The emphasis on preaching is one reason Presbyterians have historically insisted on highly educated clergy. Yale & Princeton universities were founded by Presbyterians, along with 62 other Presbyterian-related colleges in the US alone. “Presbyterian missionaries have planted churches, built hospitals, and started schools on every continent. Seeds sown by those missionaries have, in many places, developed into self-sustaining churches and institutions now led by local Christians. Among them are the Presbyterian Church of Korea, the Evangelical Theological Seminary in Cairo, and Good Shepherd Hospital in the Democratic Republic of Congo. More than 94 million Christians around the world now belong to churches that were founded or co-founded by Presbyterian Church (U.S.A) mission workers. [click here to link to World Mission Agency website]
4) Presbyterians are Practical; we believe in putting our faith in action.
We understand that Faith by itself, if not accompanied by action, is dead. (James 2:17) and this can be seen in our church in simple ways: like the free Bibles that are always available to anyone, our commitment to Elijah's Bowl, our enjoyment of publically acting out the story at Christmas & Palm Sunday, and our support of hands-on mission projects thru Samaritan's Purse and Church World Service.
The most famous example of Presbyterian practicality is John Calvin, our # 1 theologian, who not only reformed the church in 16th-century Geneva, Switzerland, but rehsaped the economy & infrastructure of the city too. He famously upgraded the sewer-system & by permitting money to be loaned at interest (citing Matthew 25:27, the parable of the talents) Calvin altered the economic trajectory of Switzerland & all of Europe. Word got around that “There are no beggars in Geneva.”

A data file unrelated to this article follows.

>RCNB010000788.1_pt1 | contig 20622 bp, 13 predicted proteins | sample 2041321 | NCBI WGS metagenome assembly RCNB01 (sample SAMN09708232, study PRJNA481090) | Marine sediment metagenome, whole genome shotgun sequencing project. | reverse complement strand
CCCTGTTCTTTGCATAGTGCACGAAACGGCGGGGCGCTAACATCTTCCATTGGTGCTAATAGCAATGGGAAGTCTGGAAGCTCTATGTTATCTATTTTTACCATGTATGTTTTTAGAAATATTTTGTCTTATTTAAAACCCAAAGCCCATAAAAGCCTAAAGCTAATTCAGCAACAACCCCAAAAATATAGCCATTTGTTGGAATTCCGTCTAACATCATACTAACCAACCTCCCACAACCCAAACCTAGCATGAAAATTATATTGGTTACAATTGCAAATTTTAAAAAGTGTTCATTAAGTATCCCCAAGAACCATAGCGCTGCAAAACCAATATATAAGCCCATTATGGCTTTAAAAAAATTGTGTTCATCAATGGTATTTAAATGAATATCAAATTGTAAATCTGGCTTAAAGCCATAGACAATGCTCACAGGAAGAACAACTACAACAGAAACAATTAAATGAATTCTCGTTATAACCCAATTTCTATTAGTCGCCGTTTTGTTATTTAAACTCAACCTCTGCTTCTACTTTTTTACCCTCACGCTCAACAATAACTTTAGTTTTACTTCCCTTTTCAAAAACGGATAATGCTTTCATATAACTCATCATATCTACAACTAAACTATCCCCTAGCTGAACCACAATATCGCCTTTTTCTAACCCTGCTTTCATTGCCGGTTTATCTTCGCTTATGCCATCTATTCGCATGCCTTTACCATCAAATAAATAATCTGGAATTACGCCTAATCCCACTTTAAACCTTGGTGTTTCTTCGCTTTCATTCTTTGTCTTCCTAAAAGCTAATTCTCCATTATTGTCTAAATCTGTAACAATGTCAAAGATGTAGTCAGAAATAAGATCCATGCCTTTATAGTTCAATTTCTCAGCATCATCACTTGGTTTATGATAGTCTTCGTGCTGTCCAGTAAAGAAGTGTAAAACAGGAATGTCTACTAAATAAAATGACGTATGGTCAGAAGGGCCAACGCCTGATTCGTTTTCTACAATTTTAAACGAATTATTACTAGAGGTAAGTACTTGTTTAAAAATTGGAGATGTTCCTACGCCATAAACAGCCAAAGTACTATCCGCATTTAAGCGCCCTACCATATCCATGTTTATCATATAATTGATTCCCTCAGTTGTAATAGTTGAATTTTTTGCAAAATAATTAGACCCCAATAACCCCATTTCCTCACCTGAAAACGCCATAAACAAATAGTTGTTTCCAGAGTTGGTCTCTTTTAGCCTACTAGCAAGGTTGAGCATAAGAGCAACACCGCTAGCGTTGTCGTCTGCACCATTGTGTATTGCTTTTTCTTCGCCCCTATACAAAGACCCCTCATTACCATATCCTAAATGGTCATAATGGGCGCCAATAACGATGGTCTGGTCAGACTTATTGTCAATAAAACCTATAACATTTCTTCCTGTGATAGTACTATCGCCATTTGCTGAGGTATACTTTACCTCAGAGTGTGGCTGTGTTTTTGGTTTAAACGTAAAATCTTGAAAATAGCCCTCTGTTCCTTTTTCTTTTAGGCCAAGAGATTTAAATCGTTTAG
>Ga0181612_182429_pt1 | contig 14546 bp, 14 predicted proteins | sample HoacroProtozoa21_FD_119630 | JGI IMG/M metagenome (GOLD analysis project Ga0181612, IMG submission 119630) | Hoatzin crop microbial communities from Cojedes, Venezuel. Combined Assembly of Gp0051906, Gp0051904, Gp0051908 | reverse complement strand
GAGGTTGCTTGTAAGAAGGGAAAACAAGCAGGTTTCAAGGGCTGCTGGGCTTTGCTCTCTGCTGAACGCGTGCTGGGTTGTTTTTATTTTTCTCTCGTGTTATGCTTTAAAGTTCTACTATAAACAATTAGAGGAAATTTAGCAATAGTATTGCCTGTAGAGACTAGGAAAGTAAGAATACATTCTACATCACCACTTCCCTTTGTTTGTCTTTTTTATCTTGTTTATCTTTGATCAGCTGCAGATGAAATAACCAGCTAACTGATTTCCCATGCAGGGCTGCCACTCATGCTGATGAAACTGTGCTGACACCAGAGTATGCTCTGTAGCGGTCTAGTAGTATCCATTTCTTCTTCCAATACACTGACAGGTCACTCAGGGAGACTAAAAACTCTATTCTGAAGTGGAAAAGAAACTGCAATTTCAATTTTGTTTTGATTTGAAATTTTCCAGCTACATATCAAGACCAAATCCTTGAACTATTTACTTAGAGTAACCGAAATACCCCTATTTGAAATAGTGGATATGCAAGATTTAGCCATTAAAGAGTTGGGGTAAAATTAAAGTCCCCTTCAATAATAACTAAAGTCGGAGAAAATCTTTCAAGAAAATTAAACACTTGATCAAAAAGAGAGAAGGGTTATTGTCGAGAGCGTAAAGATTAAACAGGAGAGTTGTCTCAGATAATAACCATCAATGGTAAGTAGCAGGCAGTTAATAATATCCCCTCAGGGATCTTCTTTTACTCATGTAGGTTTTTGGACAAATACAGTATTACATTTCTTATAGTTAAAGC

According to REV DR FRANCIS NIGEL LEE - - BRISBANE, AUSTRALIA
Calvin's reforms included the following :
Short-changing merchants were punished (citing Isa. 1:22).
Jobs were created, to help the unemployed (Matthew 20:3ff).
Sewers were installed, to combat disease (Leviticus 13:45ff & 14:39ff).
Dentists were tested and licensed to pull teeth (Exodus 21:22-27 & Proverbs. 25:l9ff).
Begging was prohibited (Psalm 37:25 & Acts 3:6).
For safety's sake, chimneys were to be installed in homes with fireplaces (Nehemiah 3:11& 12:38 with Hosea 13:3).
Railings were to be fitted to balconies, to protect small children from falling off (Deuteronomy 22:8).
. . . . . . . Calvin also insisted that the Geneva Academy should have not only a Faculty of Languages and a Faculty of Theology, but also a Faculty of Law and a Faculty of Medicine. For not just preaching, but even jurisprudence and surgery (and eating and drinking and everything else too) were and are to be undertaken solely to the glory of God (cf. I Cor.10:31). End quote
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. . . . Is not the bread that we break a participation
in the Body of Christ? We who are many are one Body, for
we all partake of the one loaf . . . . 1 Corinthians 10:16-17